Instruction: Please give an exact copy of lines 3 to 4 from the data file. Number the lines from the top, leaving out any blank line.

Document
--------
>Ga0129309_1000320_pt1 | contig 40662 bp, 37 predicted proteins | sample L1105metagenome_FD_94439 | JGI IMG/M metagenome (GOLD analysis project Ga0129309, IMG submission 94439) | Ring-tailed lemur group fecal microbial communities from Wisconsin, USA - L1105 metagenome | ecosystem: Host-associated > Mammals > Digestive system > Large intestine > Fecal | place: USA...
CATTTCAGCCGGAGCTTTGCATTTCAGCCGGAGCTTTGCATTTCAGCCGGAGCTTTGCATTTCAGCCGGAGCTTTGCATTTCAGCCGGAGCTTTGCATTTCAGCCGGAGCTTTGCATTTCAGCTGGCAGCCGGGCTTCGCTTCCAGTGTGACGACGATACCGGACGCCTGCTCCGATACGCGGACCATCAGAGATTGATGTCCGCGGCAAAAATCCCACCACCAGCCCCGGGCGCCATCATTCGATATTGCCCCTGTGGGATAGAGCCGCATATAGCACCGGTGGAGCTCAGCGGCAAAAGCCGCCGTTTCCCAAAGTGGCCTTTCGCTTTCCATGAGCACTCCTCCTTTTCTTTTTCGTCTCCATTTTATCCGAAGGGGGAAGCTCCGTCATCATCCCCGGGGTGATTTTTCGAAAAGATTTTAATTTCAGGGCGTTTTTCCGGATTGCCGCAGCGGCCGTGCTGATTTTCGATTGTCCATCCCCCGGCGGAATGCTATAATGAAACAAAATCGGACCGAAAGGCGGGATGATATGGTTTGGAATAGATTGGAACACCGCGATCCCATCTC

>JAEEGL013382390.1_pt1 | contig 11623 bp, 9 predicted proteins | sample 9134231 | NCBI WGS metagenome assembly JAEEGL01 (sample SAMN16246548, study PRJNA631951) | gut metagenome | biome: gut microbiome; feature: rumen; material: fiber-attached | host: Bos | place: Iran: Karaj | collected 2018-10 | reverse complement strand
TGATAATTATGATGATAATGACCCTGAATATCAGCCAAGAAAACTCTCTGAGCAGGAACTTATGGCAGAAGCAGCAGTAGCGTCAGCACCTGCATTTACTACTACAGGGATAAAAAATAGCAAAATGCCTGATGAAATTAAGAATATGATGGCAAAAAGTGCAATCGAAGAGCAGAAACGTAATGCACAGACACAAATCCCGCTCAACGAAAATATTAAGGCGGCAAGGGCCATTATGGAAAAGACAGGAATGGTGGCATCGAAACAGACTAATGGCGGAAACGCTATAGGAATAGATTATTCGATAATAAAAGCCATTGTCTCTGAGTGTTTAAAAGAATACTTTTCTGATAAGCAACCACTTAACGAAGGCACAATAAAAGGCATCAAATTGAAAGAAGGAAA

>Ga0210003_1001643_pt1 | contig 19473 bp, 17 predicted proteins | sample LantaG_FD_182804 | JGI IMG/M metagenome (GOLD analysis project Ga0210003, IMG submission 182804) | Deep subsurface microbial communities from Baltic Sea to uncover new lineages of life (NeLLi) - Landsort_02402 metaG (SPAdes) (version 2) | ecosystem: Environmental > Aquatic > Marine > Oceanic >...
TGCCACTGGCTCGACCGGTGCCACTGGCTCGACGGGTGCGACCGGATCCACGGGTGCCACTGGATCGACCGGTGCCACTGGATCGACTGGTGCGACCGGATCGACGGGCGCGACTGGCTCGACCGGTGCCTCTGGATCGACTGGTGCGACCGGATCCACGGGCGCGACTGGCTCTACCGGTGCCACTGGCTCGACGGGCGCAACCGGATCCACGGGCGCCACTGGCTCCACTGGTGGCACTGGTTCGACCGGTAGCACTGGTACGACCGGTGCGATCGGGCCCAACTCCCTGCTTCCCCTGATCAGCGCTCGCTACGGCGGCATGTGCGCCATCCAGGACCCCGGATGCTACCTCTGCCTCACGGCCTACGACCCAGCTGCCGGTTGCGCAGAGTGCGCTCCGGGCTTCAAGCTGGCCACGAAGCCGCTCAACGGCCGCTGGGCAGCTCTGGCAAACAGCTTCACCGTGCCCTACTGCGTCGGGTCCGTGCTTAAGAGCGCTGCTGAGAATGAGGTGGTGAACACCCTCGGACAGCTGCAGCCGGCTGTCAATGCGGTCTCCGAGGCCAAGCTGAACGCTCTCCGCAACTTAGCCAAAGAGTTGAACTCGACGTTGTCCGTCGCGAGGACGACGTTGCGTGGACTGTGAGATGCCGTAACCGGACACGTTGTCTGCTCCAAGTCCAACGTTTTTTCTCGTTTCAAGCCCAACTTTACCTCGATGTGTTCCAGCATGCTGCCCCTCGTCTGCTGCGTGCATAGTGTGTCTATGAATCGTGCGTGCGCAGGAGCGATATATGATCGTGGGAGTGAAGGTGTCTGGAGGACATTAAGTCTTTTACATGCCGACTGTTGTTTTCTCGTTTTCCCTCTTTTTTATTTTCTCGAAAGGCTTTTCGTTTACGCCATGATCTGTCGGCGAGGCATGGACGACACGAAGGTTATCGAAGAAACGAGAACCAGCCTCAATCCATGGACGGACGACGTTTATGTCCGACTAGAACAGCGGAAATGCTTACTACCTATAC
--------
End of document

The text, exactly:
>JAEEGL013382390.1_pt1 | contig 11623 bp, 9 predicted proteins | sample 9134231 | NCBI WGS metagenome assembly JAEEGL01 (sample SAMN16246548, study PRJNA631951) | gut metagenome | biome: gut microbiome; feature: rumen; material: fiber-attached | host: Bos | place: Iran: Karaj | collected 2018-10 | reverse complement strand
TGATAATTATGATGATAATGACCCTGAATATCAGCCAAGAAAACTCTCTGAGCAGGAACTTATGGCAGAAGCAGCAGTAGCGTCAGCACCTGCATTTACTACTACAGGGATAAAAAATAGCAAAATGCCTGATGAAATTAAGAATATGATGGCAAAAAGTGCAATCGAAGAGCAGAAACGTAATGCACAGACACAAATCCCGCTCAACGAAAATATTAAGGCGGCAAGGGCCATTATGGAAAAGACAGGAATGGTGGCATCGAAACAGACTAATGGCGGAAACGCTATAGGAATAGATTATTCGATAATAAAAGCCATTGTCTCTGAGTGTTTAAAAGAATACTTTTCTGATAAGCAACCACTTAACGAAGGCACAATAAAAGGCATCAAATTGAAAGAAGGAAA